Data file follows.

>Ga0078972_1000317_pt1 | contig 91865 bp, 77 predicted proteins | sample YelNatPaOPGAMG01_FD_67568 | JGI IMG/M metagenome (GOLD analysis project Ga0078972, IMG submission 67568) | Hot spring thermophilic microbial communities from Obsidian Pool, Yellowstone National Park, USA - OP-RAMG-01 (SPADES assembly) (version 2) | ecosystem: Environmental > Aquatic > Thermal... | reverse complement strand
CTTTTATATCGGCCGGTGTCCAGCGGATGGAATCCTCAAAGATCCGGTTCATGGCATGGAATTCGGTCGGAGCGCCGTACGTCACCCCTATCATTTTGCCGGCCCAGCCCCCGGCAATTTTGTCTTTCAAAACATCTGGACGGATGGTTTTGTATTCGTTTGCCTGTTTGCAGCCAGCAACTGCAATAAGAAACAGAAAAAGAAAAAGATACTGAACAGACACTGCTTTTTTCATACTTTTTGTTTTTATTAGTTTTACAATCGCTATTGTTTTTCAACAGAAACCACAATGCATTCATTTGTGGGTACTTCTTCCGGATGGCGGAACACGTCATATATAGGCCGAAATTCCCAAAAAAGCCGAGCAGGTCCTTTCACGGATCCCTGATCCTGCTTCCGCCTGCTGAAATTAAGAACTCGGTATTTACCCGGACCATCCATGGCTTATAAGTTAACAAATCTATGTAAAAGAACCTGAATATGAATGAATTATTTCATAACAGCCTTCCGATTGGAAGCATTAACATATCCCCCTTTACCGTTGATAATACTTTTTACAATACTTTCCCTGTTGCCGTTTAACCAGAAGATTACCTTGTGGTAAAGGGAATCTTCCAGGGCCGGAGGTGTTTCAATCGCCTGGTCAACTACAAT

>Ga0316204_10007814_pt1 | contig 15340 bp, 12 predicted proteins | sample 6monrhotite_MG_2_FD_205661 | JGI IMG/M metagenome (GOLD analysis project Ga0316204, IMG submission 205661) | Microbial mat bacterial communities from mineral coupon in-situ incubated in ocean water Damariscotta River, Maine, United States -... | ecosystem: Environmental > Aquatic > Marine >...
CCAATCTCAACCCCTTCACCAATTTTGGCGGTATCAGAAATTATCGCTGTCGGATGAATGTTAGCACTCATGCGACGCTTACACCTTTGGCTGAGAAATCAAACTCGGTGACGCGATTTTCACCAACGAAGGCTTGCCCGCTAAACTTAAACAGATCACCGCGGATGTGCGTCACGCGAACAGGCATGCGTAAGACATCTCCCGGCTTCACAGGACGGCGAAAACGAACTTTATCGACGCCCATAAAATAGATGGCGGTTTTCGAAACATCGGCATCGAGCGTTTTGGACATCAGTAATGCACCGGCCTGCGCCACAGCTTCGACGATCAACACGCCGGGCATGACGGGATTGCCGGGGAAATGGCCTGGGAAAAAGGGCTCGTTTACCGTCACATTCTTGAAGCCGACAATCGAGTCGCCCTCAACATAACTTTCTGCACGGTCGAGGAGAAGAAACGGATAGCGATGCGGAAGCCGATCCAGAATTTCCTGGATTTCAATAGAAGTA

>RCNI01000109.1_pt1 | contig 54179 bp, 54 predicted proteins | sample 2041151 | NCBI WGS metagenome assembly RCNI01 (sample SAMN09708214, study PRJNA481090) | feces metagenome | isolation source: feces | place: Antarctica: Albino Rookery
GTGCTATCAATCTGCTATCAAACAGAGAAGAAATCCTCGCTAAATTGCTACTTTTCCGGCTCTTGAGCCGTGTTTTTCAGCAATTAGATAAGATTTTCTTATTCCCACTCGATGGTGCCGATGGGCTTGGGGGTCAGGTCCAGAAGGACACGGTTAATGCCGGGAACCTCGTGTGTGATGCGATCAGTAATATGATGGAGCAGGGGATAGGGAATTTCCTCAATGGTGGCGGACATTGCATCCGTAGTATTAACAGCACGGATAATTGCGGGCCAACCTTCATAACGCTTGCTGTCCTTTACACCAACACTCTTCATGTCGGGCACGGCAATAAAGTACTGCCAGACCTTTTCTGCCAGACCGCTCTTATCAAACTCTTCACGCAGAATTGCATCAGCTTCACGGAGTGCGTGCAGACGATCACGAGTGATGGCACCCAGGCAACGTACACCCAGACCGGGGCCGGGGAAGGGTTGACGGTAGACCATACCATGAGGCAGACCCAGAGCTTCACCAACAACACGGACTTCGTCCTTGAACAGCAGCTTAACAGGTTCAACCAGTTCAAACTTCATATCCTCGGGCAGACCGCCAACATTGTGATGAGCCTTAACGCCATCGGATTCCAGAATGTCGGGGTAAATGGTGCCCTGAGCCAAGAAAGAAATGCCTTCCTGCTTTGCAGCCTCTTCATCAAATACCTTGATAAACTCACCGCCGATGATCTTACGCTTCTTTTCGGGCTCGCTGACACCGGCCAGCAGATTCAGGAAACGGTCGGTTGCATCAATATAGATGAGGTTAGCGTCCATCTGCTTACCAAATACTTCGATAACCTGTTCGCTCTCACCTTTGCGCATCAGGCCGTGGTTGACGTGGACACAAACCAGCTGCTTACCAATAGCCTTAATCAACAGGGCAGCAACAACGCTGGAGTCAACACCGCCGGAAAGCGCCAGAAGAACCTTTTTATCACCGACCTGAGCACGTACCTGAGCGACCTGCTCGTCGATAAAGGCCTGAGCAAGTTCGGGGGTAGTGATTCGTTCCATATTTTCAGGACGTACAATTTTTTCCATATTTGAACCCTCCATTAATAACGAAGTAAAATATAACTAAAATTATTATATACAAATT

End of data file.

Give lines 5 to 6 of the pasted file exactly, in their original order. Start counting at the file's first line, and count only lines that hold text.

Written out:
>RCNI01000109.1_pt1 | contig 54179 bp, 54 predicted proteins | sample 2041151 | NCBI WGS metagenome assembly RCNI01 (sample SAMN09708214, study PRJNA481090) | feces metagenome | isolation source: feces | place: Antarctica: Albino Rookery
GTGCTATCAATCTGCTATCAAACAGAGAAGAAATCCTCGCTAAATTGCTACTTTTCCGGCTCTTGAGCCGTGTTTTTCAGCAATTAGATAAGATTTTCTTATTCCCACTCGATGGTGCCGATGGGCTTGGGGGTCAGGTCCAGAAGGACACGGTTAATGCCGGGAACCTCGTGTGTGATGCGATCAGTAATATGATGGAGCAGGGGATAGGGAATTTCCTCAATGGTGGCGGACATTGCATCCGTAGTATTAACAGCACGGATAATTGCGGGCCAACCTTCATAACGCTTGCTGTCCTTTACACCAACACTCTTCATGTCGGGCACGGCAATAAAGTACTGCCAGACCTTTTCTGCCAGACCGCTCTTATCAAACTCTTCACGCAGAATTGCATCAGCTTCACGGAGTGCGTGCAGACGATCACGAGTGATGGCACCCAGGCAACGTACACCCAGACCGGGGCCGGGGAAGGGTTGACGGTAGACCATACCATGAGGCAGACCCAGAGCTTCACCAACAACACGGACTTCGTCCTTGAACAGCAGCTTAACAGGTTCAACCAGTTCAAACTTCATATCCTCGGGCAGACCGCCAACATTGTGATGAGCCTTAACGCCATCGGATTCCAGAATGTCGGGGTAAATGGTGCCCTGAGCCAAGAAAGAAATGCCTTCCTGCTTTGCAGCCTCTTCATCAAATACCTTGATAAACTCACCGCCGATGATCTTACGCTTCTTTTCGGGCTCGCTGACACCGGCCAGCAGATTCAGGAAACGGTCGGTTGCATCAATATAGATGAGGTTAGCGTCCATCTGCTTACCAAATACTTCGATAACCTGTTCGCTCTCACCTTTGCGCATCAGGCCGTGGTTGACGTGGACACAAACCAGCTGCTTACCAATAGCCTTAATCAACAGGGCAGCAACAACGCTGGAGTCAACACCGCCGGAAAGCGCCAGAAGAACCTTTTTATCACCGACCTGAGCACGTACCTGAGCGACCTGCTCGTCGATAAAGGCCTGAGCAAGTTCGGGGGTAGTGATTCGTTCCATATTTTCAGGACGTACAATTTTTTCCATATTTGAACCCTCCATTAATAACGAAGTAAAATATAACTAAAATTATTATATACAAATT